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  • “All students are entitled to sufficient test preparation so their performance will not be adversely affected by unfamiliarity with item format or by ignorance of appropriate test-taking strategies.” (p. 290)

  • “In general, large-scale assessments should not be used to make high-stakes decisions about students who are less than 8 years old or enrolled below grade 3.” (p. 279)

  • Recommendations related to assessing mathematical understanding can be found in Principles and Standards (p. 11), Adding It Up (p. 423–424), and How People Learn (p. 24).


    Based on the discussions, findings, and recommendations in High Stakes, educators and policymakers concerned with making critical decisions about tracking, promotion, and graduation might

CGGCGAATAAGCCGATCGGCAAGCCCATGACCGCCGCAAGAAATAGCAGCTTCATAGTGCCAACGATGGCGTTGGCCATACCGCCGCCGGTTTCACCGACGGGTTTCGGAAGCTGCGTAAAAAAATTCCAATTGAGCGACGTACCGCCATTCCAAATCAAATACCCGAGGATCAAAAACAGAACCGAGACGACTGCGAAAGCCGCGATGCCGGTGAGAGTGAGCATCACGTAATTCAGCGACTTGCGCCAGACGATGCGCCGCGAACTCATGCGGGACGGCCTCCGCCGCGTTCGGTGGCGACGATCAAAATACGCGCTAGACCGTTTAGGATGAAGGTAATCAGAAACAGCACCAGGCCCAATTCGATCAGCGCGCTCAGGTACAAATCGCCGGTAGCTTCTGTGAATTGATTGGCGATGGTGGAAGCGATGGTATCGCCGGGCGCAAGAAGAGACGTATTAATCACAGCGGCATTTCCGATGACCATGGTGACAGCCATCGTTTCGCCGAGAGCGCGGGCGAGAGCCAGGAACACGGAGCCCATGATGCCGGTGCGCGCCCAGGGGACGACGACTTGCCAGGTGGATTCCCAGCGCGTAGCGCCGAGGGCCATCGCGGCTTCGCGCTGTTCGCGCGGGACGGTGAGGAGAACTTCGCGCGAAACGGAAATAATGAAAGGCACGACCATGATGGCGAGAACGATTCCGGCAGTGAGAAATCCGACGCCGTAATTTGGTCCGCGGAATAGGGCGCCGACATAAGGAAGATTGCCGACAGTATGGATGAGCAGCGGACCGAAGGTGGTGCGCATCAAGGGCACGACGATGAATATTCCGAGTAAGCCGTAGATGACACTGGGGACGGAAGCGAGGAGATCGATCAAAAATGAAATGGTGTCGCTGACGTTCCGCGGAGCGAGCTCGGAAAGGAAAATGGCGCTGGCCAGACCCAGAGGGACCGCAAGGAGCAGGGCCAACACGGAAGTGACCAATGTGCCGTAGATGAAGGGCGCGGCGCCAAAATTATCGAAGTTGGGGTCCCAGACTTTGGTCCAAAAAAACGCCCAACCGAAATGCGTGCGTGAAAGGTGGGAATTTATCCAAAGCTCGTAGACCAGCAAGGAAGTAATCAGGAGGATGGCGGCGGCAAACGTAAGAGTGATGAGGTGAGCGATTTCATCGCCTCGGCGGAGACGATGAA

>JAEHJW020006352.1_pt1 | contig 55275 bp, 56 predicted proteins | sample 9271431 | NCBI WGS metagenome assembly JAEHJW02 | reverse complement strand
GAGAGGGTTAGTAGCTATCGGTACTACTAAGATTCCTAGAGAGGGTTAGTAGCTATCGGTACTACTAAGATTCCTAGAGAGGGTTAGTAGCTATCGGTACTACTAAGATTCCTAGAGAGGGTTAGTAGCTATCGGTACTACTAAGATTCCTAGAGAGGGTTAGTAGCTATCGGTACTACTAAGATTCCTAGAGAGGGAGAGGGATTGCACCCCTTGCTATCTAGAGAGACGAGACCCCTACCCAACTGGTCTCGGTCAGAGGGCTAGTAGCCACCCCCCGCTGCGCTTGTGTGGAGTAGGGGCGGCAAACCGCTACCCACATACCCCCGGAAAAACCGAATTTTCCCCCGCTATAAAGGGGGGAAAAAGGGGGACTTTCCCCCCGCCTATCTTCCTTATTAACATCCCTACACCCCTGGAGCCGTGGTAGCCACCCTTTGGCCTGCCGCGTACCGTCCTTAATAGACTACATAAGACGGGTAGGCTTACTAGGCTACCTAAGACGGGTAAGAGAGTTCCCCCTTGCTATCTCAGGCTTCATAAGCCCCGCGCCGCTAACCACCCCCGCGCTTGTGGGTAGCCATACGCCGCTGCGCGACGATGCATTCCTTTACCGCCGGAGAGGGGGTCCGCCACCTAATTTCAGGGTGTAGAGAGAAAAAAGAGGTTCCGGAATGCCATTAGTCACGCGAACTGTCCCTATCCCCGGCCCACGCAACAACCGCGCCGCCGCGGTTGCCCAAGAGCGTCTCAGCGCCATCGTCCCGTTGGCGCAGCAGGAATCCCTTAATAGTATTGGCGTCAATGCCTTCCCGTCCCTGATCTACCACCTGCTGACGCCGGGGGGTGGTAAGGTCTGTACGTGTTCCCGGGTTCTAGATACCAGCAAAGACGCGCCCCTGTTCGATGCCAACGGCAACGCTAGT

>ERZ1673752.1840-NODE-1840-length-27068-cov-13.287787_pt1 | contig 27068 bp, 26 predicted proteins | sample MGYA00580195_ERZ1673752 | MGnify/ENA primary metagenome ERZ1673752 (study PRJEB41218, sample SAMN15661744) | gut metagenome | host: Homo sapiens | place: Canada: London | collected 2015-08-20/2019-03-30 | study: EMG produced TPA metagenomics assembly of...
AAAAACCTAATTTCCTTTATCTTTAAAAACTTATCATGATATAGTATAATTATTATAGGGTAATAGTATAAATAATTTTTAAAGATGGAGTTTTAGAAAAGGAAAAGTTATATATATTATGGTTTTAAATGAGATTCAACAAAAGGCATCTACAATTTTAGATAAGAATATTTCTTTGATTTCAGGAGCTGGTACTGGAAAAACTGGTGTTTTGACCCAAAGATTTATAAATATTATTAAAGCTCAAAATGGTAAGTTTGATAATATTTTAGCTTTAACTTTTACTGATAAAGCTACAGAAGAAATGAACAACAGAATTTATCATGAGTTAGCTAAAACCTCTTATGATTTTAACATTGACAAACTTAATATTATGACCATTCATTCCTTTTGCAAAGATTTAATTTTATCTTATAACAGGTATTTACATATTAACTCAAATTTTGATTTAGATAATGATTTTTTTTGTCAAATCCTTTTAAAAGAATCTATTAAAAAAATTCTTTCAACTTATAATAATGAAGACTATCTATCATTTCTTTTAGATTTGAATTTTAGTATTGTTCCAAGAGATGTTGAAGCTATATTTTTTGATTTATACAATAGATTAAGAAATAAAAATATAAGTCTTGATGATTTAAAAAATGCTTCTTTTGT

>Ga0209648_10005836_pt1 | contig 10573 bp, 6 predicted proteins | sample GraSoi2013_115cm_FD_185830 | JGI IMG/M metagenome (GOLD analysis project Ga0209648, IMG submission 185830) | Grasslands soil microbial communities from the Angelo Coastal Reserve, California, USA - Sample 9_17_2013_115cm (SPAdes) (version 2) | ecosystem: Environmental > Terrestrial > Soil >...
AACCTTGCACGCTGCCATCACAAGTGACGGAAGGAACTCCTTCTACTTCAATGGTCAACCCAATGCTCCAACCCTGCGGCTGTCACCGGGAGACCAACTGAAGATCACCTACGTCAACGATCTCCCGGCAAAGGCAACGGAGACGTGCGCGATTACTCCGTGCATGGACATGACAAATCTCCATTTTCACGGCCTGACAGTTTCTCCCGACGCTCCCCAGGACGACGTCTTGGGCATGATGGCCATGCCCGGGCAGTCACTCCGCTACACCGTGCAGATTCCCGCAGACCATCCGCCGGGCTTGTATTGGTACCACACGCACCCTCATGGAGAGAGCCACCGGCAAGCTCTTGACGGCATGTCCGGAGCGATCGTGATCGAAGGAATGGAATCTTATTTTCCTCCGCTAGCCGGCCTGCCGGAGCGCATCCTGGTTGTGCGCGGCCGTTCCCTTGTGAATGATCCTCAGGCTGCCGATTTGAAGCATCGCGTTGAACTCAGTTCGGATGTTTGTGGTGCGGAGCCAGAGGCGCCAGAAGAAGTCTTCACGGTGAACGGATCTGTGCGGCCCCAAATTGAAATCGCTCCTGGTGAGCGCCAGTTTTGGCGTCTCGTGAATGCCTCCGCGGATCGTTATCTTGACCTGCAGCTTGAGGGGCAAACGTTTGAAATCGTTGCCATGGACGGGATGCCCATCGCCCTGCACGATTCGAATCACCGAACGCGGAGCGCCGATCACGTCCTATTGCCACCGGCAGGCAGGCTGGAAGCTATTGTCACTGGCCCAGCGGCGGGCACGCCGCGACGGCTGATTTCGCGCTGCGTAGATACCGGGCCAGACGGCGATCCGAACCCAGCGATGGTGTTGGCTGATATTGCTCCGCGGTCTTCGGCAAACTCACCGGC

• Examine all assessment policies and procedures currently in place to ensure that the spirit of fair and appropriate uses of student assessments permeates practice.

    • Analyze the purposes for which any given student assessment was developed, and ensure that these intents match the actual uses of the assessment results.

    • Ensure that no high-stakes decision about an individual student is ever made on the basis of a single measure.

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